How To Identify Your Overeating Triggers And Stop Them From Affecting Your Weight Loss

Overeating is a roadblock to weight loss, but that’s not the hardest hurdle to overcome. Identifying your triggers are and you need to learn how to prevent them before they give you an impulsive urge to binge-eat. Not sure what your triggers are? Follow these steps to figure them out.

Step #1: Know the most common triggers.

There are several common ones, and chances are, you might have them too. The usual overeating triggers include:

  • Boredom
  • Exhaustion
  • Sadness or anger
  • Stress (from work, school, family, etc.)
  • Hunger pangs

Step #2: Consider what triggers you think you might have.

If they are non-applicable, it’s time to dig a little deeper.

Sit down with a pencil and piece of paper, and brainstorm a list of potential triggers you might have.  Think about these questions: When was the last time you overate? What happened right before that episode? What did you feel or what was going on in your life at that time?

Step #3: Ask around.

Sometimes the people closest to you, like your parents, siblings, spouse, and friends, know you better than yourself. If you still can’t figure out what your triggers are, ask them. Write down what they say, and don’t be offended. This is stuff you can use to your benefit.

Step #4: Start a journal.

After compiling a list of potential causes from step 1 to 3, it’s time to experiment. Record your eating habits in a journal and keep it close all the time. Note how you feel before you eat. It may seem troublesome initially, but this is a habit you’ll need to develop. Here are some examples:

  • Friday, March 5thnoon: Super proud of myself for getting a great employee review from boss! Can’t wait to tell hubby. ATE: Salad with chicken breast from deli and carbonated water
  • Friday, March 5th, 5pm: Decided to get drinks with co-workers even though I’m super tired, have a headache, just want to go home. ATE: Chips and cheese, 2 beers, 4 jalapeño poppers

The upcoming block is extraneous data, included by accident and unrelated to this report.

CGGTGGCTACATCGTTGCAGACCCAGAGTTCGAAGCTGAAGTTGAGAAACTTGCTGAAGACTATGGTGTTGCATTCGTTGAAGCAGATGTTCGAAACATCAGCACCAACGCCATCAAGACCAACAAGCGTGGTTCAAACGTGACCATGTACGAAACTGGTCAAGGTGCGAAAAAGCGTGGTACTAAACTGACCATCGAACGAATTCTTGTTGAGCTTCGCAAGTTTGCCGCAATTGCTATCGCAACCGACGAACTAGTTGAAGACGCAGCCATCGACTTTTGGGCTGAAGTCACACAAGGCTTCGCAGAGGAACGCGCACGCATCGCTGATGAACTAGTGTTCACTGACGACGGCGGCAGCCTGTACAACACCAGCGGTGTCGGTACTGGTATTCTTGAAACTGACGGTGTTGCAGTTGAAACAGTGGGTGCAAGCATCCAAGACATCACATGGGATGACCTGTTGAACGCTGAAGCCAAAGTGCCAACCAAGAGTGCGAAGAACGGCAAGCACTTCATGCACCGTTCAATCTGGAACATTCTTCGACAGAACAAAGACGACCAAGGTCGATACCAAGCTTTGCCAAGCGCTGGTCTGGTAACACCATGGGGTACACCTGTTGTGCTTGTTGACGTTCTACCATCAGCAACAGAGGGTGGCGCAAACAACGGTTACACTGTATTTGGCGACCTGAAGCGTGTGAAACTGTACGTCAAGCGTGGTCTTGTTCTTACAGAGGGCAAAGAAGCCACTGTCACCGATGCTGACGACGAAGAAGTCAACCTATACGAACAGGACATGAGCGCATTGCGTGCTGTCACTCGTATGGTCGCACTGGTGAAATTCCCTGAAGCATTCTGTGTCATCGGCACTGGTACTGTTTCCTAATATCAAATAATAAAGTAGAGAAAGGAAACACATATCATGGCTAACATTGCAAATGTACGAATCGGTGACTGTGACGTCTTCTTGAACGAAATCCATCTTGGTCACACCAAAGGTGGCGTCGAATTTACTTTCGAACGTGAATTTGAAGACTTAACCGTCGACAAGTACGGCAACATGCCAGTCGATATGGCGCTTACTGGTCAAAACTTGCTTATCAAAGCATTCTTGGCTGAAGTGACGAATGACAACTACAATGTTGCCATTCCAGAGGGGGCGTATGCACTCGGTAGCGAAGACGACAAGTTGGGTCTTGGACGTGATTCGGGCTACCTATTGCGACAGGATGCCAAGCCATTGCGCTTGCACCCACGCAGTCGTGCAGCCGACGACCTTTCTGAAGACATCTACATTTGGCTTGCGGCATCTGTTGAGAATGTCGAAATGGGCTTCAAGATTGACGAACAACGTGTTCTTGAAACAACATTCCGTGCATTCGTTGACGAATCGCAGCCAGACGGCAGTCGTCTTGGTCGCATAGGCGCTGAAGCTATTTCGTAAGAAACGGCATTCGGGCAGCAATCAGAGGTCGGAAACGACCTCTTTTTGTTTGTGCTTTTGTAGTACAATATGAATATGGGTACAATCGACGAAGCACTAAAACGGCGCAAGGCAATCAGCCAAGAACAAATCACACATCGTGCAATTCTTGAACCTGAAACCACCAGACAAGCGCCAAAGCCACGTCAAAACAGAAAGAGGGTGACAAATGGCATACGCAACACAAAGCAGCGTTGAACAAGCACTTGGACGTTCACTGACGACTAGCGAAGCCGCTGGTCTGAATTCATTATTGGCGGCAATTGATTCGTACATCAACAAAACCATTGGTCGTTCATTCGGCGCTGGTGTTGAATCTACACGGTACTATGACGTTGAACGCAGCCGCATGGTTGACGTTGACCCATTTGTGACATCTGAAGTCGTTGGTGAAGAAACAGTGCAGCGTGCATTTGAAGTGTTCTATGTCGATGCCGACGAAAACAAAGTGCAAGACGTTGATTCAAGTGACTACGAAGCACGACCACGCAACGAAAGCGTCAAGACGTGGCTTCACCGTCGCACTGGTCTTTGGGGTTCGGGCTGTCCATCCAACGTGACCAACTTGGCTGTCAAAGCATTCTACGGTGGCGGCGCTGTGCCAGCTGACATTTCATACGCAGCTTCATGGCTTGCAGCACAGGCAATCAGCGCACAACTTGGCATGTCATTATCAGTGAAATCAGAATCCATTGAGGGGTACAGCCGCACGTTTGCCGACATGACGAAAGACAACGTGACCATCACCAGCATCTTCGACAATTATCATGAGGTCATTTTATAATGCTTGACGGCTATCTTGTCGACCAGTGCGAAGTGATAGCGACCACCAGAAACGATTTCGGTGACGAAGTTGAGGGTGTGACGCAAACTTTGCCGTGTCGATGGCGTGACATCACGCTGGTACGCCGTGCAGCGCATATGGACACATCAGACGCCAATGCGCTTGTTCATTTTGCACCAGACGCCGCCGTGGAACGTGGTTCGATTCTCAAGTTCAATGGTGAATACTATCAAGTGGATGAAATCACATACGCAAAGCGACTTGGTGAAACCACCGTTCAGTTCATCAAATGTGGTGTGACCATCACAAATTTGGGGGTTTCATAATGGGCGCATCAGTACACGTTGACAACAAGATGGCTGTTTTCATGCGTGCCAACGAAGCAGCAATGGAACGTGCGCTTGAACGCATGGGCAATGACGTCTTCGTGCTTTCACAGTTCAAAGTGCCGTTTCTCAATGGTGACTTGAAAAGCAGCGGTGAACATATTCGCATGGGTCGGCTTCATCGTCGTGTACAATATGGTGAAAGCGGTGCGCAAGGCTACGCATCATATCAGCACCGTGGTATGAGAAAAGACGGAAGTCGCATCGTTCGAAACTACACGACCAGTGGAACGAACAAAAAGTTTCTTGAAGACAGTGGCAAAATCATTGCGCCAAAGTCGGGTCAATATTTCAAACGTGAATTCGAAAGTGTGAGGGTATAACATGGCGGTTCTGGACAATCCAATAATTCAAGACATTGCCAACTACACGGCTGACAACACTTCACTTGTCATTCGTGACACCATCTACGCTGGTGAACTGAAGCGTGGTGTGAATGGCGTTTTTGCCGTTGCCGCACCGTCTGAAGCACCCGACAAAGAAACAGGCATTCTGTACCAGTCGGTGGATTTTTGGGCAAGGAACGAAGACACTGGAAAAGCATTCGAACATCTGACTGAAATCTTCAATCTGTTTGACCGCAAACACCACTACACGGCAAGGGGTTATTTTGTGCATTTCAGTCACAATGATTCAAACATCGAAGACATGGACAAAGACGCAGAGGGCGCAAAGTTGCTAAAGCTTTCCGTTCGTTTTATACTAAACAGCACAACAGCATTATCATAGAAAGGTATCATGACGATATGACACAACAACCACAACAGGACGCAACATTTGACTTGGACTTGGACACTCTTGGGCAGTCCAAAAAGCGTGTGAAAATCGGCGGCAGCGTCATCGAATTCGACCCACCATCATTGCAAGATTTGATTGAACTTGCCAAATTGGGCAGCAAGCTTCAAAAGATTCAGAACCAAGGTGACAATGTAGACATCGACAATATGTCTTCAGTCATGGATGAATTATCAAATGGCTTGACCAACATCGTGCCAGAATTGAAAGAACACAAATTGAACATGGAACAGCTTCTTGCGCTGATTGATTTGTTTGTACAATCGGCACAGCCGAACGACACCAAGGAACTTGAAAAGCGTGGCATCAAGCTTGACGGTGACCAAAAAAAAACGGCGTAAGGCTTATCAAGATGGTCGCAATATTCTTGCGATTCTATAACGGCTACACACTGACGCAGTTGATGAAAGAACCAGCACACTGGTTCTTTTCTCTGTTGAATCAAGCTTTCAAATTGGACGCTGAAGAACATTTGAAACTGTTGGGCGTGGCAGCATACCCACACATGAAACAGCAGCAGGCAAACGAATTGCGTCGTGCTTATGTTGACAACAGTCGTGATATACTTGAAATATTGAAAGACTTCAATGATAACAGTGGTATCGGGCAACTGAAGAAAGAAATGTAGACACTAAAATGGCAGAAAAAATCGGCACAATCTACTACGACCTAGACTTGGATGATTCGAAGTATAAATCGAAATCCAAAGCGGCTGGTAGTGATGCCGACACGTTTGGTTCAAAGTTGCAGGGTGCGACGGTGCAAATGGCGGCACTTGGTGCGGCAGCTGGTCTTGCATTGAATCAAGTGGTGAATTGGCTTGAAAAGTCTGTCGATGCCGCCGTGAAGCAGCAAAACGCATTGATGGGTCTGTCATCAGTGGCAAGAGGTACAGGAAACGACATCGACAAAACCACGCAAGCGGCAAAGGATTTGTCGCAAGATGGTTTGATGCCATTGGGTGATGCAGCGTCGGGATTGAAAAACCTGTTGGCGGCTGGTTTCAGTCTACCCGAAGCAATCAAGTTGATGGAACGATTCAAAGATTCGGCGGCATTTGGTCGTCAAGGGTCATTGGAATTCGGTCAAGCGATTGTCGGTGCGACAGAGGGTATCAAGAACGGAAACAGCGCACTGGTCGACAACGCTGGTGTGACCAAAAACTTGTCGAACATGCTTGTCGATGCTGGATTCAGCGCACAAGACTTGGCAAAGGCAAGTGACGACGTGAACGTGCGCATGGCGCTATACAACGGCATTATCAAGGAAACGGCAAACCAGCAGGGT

• Saturday, March 6th, 8am: Mad at myself for eating so much last night, am never going to fit into that dress. Grrrr! ATE: Breakfast burrito, ½ donut, orange juice

The purpose of this journal is NOT to stop you from eating, but to help track your dining habits. If you ate unhealthily the day before, don’t feel bad and start reprimanding yourself. Continue to keep the journal because it will be most helpful in finding out what your triggers are.

Step #5: Revisit your journal.

Once you’ve recorded a sizeable amount of data, look back and see if you can identify any patterns. For example, if you were to revisit these entries after a week has passed, you could glean several insights about what may have caused you to eat unhealthily. When reviewing your past entries, jot down your ideas and thoughts. For example:

  • Possible Trigger #1 – Tiredness. Went to get drinks with friends even though I was tired, ate unhealthy foods.
  • Possible Trigger #2 – Headache. Also had headache before overeating when out with friends.
  • Possible Trigger #3 – Guilt. After feeling guilty for eating bad foods, I continued to eat unhealthily.
  • Bonus Possible Good Trigger – When I was proud of my boss’ review, I made better choices.

Step #6: Change what you can.

If you noticed insufficient sleep is causing you to eat more the next day, get more shuteye. If you realized that feelings of rage and anger results in your shoveling food into your mouth, learn how to channel that energy into doing something positive. Is stress causing you to overeat and gain weight? Figure out how to destress and control your cravings.

Conquering overeating might seem impossible, but by making a conscious effort, you can prevent the triggers from controlling your body, health, and life. Good luck!

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